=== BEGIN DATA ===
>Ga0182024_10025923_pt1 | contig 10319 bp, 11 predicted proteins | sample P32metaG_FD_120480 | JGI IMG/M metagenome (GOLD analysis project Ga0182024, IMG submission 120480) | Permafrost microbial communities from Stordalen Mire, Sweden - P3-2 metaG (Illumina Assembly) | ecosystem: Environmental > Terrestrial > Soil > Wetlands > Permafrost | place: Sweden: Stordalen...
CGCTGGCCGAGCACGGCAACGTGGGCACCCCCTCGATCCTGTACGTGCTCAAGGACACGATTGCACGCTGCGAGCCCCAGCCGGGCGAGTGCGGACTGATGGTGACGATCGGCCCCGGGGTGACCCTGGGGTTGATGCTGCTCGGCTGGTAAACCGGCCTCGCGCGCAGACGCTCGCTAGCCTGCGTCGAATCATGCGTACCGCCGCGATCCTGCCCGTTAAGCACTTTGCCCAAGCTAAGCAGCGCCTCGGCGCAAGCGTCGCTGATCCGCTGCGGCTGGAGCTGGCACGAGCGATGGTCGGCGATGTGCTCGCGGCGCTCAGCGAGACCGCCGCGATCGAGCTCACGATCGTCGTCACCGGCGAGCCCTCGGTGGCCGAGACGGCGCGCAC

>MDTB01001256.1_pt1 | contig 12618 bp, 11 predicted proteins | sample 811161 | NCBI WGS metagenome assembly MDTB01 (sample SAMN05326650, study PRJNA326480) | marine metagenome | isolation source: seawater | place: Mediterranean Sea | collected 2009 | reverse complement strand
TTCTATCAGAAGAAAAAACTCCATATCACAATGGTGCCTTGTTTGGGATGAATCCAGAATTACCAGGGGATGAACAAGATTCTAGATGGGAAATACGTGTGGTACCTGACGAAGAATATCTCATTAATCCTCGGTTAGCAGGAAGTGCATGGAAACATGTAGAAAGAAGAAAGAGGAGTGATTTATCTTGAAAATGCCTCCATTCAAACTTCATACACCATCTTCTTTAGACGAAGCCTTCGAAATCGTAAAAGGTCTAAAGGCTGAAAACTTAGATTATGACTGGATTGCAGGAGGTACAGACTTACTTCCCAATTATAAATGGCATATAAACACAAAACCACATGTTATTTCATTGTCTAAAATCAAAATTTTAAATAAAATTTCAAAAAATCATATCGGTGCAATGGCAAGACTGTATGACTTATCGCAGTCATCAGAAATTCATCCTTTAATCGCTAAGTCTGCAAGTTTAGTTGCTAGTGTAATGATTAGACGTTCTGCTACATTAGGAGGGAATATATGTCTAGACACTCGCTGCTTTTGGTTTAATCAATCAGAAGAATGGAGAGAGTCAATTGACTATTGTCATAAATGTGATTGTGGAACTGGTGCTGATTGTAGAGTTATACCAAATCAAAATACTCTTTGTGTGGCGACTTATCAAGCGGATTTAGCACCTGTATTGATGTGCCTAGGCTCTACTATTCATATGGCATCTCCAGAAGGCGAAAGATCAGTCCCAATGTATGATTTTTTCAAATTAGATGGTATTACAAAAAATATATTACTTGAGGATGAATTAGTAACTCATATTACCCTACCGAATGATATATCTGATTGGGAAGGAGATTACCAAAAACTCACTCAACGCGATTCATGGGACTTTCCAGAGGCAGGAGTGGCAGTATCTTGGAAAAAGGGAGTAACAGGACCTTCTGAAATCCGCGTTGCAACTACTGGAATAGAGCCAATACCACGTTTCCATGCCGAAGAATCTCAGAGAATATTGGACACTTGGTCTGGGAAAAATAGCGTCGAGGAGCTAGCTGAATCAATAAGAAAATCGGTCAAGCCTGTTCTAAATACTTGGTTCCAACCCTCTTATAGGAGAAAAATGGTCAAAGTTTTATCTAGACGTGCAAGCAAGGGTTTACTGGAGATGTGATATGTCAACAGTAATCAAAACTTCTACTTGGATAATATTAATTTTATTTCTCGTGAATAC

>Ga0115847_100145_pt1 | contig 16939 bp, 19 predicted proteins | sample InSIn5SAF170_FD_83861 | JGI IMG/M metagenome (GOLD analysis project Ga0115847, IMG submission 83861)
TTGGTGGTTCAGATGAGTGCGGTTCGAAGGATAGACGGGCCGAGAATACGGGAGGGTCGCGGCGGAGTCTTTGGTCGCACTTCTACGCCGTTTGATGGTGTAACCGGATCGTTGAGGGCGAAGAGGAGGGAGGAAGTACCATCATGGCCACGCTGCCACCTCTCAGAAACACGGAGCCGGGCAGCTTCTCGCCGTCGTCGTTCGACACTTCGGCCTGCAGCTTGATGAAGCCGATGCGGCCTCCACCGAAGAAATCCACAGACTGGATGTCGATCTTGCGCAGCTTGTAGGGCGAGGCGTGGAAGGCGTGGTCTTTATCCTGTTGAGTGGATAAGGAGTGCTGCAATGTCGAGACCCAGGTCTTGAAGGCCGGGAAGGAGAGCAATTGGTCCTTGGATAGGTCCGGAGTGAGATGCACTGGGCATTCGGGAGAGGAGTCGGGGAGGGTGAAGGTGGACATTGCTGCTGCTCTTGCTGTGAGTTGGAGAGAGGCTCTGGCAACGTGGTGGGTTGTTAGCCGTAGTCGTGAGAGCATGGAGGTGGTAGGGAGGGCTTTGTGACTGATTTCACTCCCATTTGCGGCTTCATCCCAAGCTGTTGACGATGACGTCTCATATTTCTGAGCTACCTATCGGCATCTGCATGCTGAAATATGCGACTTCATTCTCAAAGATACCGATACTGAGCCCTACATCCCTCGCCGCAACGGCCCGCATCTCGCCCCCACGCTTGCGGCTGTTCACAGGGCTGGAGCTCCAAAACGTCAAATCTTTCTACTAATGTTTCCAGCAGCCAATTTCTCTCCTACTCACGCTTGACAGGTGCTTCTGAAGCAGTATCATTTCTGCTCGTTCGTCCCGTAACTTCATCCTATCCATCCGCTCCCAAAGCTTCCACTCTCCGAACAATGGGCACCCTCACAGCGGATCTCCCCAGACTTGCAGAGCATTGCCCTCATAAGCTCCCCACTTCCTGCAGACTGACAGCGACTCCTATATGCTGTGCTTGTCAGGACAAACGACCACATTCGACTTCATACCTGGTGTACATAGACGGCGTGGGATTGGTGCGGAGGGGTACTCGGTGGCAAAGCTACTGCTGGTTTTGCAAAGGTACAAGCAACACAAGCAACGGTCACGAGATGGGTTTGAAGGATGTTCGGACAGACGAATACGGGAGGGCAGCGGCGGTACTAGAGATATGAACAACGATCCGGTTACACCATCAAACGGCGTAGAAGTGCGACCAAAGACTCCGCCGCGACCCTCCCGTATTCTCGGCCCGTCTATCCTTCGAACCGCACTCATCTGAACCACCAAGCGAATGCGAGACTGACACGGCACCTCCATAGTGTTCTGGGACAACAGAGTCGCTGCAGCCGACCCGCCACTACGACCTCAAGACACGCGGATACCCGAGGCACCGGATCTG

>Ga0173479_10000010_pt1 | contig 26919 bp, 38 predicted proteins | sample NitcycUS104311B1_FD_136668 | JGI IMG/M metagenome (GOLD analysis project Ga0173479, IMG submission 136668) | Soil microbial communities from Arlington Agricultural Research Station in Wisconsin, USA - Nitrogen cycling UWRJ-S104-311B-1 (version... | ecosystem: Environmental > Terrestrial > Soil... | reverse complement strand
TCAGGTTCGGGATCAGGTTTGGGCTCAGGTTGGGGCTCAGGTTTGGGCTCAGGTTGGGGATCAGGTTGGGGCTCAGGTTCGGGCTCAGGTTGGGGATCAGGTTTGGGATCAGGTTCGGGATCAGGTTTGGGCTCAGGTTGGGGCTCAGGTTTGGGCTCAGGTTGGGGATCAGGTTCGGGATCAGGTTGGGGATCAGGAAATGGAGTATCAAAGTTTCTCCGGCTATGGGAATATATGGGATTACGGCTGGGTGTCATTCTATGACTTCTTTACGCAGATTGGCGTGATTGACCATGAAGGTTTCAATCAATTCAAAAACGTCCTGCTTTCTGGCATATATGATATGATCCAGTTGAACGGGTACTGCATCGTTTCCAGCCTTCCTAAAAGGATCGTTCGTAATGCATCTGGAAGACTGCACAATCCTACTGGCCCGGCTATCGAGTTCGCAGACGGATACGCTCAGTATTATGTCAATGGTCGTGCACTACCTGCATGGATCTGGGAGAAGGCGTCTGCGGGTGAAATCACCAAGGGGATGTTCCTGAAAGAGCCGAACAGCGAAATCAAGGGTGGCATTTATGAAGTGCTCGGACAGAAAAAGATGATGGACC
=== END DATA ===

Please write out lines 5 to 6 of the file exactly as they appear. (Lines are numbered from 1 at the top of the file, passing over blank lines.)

>Ga0115847_100145_pt1 | contig 16939 bp, 19 predicted proteins | sample InSIn5SAF170_FD_83861 | JGI IMG/M metagenome (GOLD analysis project Ga0115847, IMG submission 83861)
TTGGTGGTTCAGATGAGTGCGGTTCGAAGGATAGACGGGCCGAGAATACGGGAGGGTCGCGGCGGAGTCTTTGGTCGCACTTCTACGCCGTTTGATGGTGTAACCGGATCGTTGAGGGCGAAGAGGAGGGAGGAAGTACCATCATGGCCACGCTGCCACCTCTCAGAAACACGGAGCCGGGCAGCTTCTCGCCGTCGTCGTTCGACACTTCGGCCTGCAGCTTGATGAAGCCGATGCGGCCTCCACCGAAGAAATCCACAGACTGGATGTCGATCTTGCGCAGCTTGTAGGGCGAGGCGTGGAAGGCGTGGTCTTTATCCTGTTGAGTGGATAAGGAGTGCTGCAATGTCGAGACCCAGGTCTTGAAGGCCGGGAAGGAGAGCAATTGGTCCTTGGATAGGTCCGGAGTGAGATGCACTGGGCATTCGGGAGAGGAGTCGGGGAGGGTGAAGGTGGACATTGCTGCTGCTCTTGCTGTGAGTTGGAGAGAGGCTCTGGCAACGTGGTGGGTTGTTAGCCGTAGTCGTGAGAGCATGGAGGTGGTAGGGAGGGCTTTGTGACTGATTTCACTCCCATTTGCGGCTTCATCCCAAGCTGTTGACGATGACGTCTCATATTTCTGAGCTACCTATCGGCATCTGCATGCTGAAATATGCGACTTCATTCTCAAAGATACCGATACTGAGCCCTACATCCCTCGCCGCAACGGCCCGCATCTCGCCCCCACGCTTGCGGCTGTTCACAGGGCTGGAGCTCCAAAACGTCAAATCTTTCTACTAATGTTTCCAGCAGCCAATTTCTCTCCTACTCACGCTTGACAGGTGCTTCTGAAGCAGTATCATTTCTGCTCGTTCGTCCCGTAACTTCATCCTATCCATCCGCTCCCAAAGCTTCCACTCTCCGAACAATGGGCACCCTCACAGCGGATCTCCCCAGACTTGCAGAGCATTGCCCTCATAAGCTCCCCACTTCCTGCAGACTGACAGCGACTCCTATATGCTGTGCTTGTCAGGACAAACGACCACATTCGACTTCATACCTGGTGTACATAGACGGCGTGGGATTGGTGCGGAGGGGTACTCGGTGGCAAAGCTACTGCTGGTTTTGCAAAGGTACAAGCAACACAAGCAACGGTCACGAGATGGGTTTGAAGGATGTTCGGACAGACGAATACGGGAGGGCAGCGGCGGTACTAGAGATATGAACAACGATCCGGTTACACCATCAAACGGCGTAGAAGTGCGACCAAAGACTCCGCCGCGACCCTCCCGTATTCTCGGCCCGTCTATCCTTCGAACCGCACTCATCTGAACCACCAAGCGAATGCGAGACTGACACGGCACCTCCATAGTGTTCTGGGACAACAGAGTCGCTGCAGCCGACCCGCCACTACGACCTCAAGACACGCGGATACCCGAGGCACCGGATCTG